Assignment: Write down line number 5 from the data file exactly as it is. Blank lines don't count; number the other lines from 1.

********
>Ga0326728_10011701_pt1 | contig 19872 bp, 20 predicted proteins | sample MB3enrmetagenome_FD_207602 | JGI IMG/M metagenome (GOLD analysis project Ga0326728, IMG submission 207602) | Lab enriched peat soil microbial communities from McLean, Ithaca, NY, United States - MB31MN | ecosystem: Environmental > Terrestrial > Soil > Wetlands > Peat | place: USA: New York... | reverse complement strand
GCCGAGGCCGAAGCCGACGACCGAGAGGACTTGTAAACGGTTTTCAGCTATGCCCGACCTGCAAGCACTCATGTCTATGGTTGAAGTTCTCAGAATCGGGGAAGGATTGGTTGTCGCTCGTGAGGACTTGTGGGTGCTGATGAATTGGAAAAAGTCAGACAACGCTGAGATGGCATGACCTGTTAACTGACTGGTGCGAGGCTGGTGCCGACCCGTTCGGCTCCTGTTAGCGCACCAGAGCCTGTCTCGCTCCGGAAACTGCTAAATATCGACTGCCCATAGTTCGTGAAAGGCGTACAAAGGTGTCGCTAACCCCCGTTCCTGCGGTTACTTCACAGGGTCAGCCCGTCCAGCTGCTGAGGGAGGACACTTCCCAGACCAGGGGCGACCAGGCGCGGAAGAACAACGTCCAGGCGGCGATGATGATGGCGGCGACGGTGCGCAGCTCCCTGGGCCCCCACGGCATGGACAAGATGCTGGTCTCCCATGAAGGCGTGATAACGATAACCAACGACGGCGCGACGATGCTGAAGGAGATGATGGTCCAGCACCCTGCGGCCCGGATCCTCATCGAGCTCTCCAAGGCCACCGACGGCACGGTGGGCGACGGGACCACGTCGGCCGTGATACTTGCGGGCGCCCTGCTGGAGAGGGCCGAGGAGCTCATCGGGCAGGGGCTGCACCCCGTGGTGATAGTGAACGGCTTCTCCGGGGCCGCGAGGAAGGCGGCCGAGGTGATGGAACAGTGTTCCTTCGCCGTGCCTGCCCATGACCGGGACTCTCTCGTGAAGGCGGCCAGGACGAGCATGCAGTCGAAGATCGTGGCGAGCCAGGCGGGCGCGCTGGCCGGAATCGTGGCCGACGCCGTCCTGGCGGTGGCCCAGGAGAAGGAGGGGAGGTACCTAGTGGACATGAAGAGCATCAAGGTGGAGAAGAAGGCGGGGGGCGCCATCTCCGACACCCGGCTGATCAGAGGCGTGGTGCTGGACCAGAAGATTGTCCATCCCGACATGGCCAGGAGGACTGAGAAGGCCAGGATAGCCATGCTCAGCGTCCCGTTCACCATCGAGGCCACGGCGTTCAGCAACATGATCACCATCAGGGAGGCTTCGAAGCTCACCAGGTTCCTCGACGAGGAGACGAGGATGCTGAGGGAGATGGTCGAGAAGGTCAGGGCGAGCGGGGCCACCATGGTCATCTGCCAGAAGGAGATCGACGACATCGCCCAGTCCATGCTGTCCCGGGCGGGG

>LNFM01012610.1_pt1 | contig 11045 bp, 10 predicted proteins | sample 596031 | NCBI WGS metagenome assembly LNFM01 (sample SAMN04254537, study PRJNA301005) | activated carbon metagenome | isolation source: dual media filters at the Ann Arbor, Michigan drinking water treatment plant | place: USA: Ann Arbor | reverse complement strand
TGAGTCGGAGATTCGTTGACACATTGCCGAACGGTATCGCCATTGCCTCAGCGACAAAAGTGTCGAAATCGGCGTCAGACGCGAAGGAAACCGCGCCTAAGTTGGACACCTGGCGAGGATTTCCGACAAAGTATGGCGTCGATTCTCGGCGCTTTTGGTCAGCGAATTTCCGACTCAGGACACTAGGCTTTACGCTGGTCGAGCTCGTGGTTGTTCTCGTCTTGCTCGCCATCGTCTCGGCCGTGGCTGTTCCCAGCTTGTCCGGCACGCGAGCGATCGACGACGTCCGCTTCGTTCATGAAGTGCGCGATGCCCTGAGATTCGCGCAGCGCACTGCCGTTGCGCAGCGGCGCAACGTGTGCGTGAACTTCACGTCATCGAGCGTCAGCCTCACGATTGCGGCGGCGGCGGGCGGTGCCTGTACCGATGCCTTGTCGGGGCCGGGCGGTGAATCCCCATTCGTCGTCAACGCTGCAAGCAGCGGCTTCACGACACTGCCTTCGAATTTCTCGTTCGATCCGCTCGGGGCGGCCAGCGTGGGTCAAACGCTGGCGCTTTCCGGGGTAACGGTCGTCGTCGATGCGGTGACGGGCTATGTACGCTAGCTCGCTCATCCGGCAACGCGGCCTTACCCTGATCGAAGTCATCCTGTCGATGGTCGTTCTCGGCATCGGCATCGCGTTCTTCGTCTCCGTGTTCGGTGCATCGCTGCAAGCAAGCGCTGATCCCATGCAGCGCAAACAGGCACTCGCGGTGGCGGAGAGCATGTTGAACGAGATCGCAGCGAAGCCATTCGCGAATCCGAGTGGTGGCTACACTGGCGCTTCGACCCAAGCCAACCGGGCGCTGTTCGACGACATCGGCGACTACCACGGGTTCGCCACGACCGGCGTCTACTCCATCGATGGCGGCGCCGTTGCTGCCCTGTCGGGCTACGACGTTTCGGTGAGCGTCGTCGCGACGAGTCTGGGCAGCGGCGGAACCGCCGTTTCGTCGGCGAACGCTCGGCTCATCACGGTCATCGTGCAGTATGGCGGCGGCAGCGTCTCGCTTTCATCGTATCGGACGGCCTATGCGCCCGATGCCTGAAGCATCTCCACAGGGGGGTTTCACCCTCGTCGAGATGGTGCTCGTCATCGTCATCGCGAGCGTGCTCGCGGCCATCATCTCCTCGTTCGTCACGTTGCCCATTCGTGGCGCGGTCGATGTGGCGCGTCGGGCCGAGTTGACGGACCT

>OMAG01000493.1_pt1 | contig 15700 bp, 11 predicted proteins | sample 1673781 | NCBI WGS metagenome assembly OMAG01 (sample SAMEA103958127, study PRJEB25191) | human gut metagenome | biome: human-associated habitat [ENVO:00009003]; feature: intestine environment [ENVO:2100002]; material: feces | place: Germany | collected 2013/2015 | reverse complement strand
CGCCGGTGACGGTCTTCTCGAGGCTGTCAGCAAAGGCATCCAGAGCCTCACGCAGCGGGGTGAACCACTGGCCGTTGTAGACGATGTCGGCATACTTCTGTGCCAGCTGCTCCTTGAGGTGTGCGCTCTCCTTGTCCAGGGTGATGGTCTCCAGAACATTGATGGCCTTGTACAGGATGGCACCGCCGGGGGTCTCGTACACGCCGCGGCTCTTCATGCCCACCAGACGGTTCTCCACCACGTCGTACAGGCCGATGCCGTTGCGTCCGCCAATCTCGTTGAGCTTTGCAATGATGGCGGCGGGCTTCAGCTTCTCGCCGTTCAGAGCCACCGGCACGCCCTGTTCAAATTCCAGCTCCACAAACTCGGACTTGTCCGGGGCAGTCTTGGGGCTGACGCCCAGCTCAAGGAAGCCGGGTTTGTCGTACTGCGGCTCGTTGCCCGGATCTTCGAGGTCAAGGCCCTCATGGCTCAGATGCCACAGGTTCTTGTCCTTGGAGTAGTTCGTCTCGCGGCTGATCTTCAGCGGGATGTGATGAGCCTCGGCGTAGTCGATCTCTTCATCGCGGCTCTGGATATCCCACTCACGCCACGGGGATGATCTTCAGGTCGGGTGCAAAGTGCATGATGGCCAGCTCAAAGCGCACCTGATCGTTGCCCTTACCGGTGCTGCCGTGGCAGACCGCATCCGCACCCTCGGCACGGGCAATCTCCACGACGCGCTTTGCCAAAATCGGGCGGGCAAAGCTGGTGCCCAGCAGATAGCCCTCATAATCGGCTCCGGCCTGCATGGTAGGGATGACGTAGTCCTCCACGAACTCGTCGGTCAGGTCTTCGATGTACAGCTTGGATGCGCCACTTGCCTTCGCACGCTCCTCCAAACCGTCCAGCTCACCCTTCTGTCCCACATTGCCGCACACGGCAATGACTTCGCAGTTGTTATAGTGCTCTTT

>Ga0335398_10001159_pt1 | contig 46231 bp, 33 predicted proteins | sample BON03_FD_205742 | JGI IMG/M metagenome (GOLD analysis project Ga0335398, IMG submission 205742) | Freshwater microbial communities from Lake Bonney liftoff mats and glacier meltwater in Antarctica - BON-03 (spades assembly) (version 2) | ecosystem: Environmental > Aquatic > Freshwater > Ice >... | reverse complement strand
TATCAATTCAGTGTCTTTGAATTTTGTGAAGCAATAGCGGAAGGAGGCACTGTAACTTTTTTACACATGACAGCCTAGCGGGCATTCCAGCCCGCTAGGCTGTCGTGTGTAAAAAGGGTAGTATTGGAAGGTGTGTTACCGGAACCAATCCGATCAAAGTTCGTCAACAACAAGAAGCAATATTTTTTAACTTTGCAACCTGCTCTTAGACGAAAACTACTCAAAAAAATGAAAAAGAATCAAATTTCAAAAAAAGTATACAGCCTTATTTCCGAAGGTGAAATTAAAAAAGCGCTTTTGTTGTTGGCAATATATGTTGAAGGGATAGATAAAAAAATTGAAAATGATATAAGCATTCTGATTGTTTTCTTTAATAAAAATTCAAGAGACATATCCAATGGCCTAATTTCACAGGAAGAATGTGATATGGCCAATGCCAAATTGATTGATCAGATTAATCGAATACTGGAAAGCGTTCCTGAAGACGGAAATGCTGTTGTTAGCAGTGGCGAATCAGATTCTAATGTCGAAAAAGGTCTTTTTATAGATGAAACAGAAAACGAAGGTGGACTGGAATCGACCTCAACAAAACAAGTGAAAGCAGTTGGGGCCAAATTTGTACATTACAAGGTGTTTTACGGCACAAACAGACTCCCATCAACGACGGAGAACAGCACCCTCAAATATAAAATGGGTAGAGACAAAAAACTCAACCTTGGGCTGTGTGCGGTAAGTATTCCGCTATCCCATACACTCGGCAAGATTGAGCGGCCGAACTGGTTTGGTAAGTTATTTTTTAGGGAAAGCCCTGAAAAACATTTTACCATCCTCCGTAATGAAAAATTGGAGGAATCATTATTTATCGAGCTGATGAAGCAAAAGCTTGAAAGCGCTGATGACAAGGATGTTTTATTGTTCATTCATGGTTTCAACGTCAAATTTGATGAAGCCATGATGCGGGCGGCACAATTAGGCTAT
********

>OMAG01000493.1_pt1 | contig 15700 bp, 11 predicted proteins | sample 1673781 | NCBI WGS metagenome assembly OMAG01 (sample SAMEA103958127, study PRJEB25191) | human gut metagenome | biome: human-associated habitat [ENVO:00009003]; feature: intestine environment [ENVO:2100002]; material: feces | place: Germany | collected 2013/2015 | reverse complement strand